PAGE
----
There will almost certainly be another bailout of the car industry, which is having a time selling new cars to people who are out of work because of the government – not “the pandemic,” it’s important to parse. WuFlu hasn’t kept anyone locked down or taken away anyone’s right to work.
At any rate, the point is that the unemployed, the broke and those worried about being either are not likely candidates for a new car loan. But there is another disincentive that keeps people who aren’t unemployed or broke from buying a new car – and it comes from the same source as the impoverishing and unemploying of the populace – i.e., the virus that is the government.
Which serially taxes the ownership of new cars – thereby discouraging numerate people from owning them.
This is the property tax applied to cars – in the same manner as the tax on homes and land except largely avoidable by not buying a new car or owning one remotely new.
Both taxes are levied on the basis of the assessed (by government) value of the thing but unlike real estate, cars always depreciate and this fact makes it possible to greatly reduce the amount one . . . “owes.” Fascinating stuff, the way government can not only take your money anytime it likes and as much as it likes but also assumes the moral right to do so.
How in the world did we get to the point that we “owe” money for things we didn’t buy, don’t use and didn’t ask for? On things we already paid for.
Sales, title, registration and gas taxes among the several.
But there’s an out . . . if you drive something that isn’t worth much. Then they can’t tax it very much. Or at least, they don’t . . . yet.
This can save you literally thousands of dollars – which money you can use to pay off what you . . . “owe” the government (so it claims) each year to be permitted to live in the house you thought you owned, having paid the seller or lender in full for it.
It’s a way of getting the government to steal from itself. Or at least, to steal a bit less from you.
But it also steals from the car companies in a less visible way. How many new cars aren’t sold – even before government stole people’s right to work and earn a living – because of the reluctance of buyers to pay a tax they can largely avoid – by avoiding the purchase of a new car?
Virginia is one of several states (about half of the states) that serially steals from car “owners” – in air quotes to emphasize the cruel misuse of language – every year using the open threat that it will steal the car if the owner doesn’t hand over what he “owes.” This being the relationship of owner and renter – but never mind the verbiage.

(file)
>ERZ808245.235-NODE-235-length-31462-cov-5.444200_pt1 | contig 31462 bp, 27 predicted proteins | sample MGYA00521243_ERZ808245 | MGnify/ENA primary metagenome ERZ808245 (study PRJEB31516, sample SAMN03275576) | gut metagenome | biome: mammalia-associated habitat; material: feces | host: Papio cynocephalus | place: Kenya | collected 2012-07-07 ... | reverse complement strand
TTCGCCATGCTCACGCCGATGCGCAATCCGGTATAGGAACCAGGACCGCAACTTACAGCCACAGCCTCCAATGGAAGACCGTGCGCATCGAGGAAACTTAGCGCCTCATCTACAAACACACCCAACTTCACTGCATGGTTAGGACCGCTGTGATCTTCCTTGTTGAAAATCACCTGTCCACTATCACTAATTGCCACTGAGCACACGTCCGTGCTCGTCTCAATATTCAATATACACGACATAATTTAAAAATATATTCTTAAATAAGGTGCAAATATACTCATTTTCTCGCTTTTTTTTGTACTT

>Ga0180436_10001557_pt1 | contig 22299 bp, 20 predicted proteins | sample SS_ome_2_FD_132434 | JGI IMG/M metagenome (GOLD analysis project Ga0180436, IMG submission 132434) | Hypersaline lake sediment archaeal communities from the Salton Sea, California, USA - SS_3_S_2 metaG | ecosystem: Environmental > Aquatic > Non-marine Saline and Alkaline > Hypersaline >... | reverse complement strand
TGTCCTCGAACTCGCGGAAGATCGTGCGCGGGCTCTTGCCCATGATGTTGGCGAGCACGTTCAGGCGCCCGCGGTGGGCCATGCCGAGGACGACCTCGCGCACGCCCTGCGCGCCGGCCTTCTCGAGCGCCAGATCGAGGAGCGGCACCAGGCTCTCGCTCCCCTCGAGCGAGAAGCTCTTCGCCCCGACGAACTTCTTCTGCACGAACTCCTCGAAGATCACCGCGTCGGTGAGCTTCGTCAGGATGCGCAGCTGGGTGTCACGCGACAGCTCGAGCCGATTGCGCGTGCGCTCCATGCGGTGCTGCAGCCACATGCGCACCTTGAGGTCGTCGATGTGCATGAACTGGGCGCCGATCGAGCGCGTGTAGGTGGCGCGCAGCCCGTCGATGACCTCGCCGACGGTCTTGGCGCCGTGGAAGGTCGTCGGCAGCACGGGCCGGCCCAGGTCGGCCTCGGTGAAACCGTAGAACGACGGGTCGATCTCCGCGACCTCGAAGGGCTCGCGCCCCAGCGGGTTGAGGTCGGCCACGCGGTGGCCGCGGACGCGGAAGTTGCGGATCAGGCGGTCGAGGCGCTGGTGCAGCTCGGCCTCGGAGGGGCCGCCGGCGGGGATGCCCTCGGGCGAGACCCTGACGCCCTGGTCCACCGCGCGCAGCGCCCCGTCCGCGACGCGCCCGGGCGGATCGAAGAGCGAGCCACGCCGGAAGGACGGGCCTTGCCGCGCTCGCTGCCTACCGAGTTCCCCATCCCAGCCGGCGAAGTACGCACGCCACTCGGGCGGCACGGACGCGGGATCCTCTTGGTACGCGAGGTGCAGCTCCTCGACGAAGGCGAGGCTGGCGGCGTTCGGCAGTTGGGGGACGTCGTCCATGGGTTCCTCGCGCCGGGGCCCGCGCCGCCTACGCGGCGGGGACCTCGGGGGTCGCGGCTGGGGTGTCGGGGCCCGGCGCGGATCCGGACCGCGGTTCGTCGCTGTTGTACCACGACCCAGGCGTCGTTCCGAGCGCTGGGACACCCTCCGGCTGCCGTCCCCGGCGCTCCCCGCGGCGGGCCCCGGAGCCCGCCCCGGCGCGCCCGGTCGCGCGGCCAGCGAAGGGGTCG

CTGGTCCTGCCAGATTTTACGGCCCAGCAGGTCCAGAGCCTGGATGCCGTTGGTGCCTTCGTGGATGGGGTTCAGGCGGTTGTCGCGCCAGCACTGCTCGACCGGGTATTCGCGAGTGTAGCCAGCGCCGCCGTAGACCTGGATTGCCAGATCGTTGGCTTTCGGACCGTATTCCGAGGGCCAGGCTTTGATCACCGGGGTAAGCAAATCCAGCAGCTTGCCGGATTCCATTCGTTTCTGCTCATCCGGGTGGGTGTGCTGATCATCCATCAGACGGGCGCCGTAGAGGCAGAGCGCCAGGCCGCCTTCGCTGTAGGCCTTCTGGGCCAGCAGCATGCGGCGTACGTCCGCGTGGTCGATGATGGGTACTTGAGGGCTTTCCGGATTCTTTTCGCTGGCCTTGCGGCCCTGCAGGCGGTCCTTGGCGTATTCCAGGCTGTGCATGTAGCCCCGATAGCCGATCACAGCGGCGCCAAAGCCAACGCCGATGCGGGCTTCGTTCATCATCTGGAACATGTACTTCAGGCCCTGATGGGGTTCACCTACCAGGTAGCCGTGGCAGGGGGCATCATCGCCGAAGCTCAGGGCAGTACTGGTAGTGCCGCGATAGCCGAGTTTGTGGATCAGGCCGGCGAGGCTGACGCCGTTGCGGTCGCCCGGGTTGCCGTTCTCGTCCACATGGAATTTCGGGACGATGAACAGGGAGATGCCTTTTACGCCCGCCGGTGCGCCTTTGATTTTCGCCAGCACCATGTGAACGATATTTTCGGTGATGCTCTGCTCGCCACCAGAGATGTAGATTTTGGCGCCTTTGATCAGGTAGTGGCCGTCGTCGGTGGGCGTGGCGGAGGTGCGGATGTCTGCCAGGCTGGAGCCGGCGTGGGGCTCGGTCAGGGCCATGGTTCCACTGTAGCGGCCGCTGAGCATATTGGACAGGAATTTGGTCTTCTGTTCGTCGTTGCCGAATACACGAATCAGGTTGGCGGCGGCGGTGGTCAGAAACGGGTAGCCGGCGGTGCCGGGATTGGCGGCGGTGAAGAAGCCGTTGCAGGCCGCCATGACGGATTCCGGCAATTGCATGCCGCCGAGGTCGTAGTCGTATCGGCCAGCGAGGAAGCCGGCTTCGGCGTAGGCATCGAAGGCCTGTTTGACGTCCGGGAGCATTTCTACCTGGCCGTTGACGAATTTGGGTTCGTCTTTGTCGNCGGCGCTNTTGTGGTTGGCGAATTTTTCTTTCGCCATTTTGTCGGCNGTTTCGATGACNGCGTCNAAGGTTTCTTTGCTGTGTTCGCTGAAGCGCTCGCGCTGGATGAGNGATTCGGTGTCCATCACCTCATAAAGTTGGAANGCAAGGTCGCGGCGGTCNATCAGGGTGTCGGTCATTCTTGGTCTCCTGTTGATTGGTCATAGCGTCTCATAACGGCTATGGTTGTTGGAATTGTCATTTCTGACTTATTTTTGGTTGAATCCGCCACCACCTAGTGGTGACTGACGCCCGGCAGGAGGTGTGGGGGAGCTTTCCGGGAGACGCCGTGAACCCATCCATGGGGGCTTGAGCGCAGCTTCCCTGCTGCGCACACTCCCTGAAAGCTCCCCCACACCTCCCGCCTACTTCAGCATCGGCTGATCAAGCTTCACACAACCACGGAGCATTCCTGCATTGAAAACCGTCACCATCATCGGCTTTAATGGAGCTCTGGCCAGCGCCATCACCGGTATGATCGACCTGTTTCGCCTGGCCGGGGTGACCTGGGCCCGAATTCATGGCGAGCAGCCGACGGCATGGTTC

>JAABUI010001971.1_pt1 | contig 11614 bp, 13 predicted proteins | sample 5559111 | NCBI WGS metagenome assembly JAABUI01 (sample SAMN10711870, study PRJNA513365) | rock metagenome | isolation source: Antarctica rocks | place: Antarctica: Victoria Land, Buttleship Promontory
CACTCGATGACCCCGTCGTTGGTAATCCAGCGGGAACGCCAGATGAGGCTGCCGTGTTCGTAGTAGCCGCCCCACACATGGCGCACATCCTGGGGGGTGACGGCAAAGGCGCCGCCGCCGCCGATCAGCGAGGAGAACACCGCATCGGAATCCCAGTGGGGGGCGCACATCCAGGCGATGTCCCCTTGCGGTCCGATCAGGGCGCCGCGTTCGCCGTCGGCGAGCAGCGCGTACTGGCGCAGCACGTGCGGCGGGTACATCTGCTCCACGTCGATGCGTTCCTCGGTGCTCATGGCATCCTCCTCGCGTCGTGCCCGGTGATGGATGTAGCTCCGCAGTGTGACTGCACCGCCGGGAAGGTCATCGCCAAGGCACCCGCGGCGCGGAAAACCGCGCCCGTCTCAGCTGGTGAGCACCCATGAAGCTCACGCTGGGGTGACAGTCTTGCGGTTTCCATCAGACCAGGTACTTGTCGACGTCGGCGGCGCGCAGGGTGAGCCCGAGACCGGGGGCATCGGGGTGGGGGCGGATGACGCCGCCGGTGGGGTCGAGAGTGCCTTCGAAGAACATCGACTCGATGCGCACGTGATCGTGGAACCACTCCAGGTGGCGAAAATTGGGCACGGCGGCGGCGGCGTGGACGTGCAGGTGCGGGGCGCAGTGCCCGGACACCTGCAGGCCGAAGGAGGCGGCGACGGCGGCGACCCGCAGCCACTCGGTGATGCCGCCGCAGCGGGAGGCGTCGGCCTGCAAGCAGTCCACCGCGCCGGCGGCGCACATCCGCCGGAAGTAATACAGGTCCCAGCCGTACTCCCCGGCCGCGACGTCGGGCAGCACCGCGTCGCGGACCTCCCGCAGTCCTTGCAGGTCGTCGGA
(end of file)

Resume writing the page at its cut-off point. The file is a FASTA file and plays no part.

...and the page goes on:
The fact remains. “Own” a car in Virginia and other states that tax property in this manner and you will only be allowed to possess it so long as you keep current with your payments.
In Virginia, which has among the highest of these taxes, the amount you “owe” averages about $4 for every $100 of assessed value.
Thus the “owner” of a new car with an assessed value of $30,000 or so – which is less than the average price paid for a new car these days – will “owe” the government (so it says) north of $1,000 in additional (post-sale/beyond-registration, plus gas) taxes and not just this year but next year and for several years to come – until the car has lost most of its assessed value.
Factor that over the six years it takes to pay off the typical new car loan. It’s quite a bite – amounting to as much as ten percent of what you paid for the car by the time you pay it off… the additional 10 percent going to the government.
Unless you let depreciation pull out the teeth.
It takes about 8-10 years for a new car to be worth about half what you paid for it. In the meanwhile, you will have also paid out enough to have bought yourself a used car – or most of one.
And paid a fraction of what they say you “owe” in order to “own” it.
This is why I drive a nearly 20-year-old truck rather than a new one. Well, it is one of the reasons why I drive a 20-year-old truck rather than a new one. Other reasons include no driver “assists” and only two air bags (rather none) but that’s another rant.
I still ”owe” on the truck, of course – even though I paid for it in full some 12 years ago. But I pay a great deal less than anyone who buys a new truck – about $60 annually these days vs. four or five times that much, at least, were I to buy a new equivalent truck.
Which is strong inducement to not buy a new equivalent.
Taxes are like termites. They undermine and destroy. They are the natural enemy of growth and the ally of stagnation. Why build what one knows will be eaten almost as fast as it can be built? Just as government steals, those who create what is stolen try to limit what is stolen. Especially when they have the option to avoid the stealing.
It would be interesting indeed to calculate how many new car sales are lost to new car property taxes. One way to find out would be to eliminate this especially obnoxious tax, which (like the real estate tax) affronts the very concept of ownership by making such a thing literally impossible as it is risible to describe anyone as the “owner” of a thing who is obliged to make payments on a thing. Such a person is being allowed conditional possession and use of the thing, which is a very different thing than ownership.
Imagine it – actually owning the car you paid for.
It might provide a stimulus for people to buy them.
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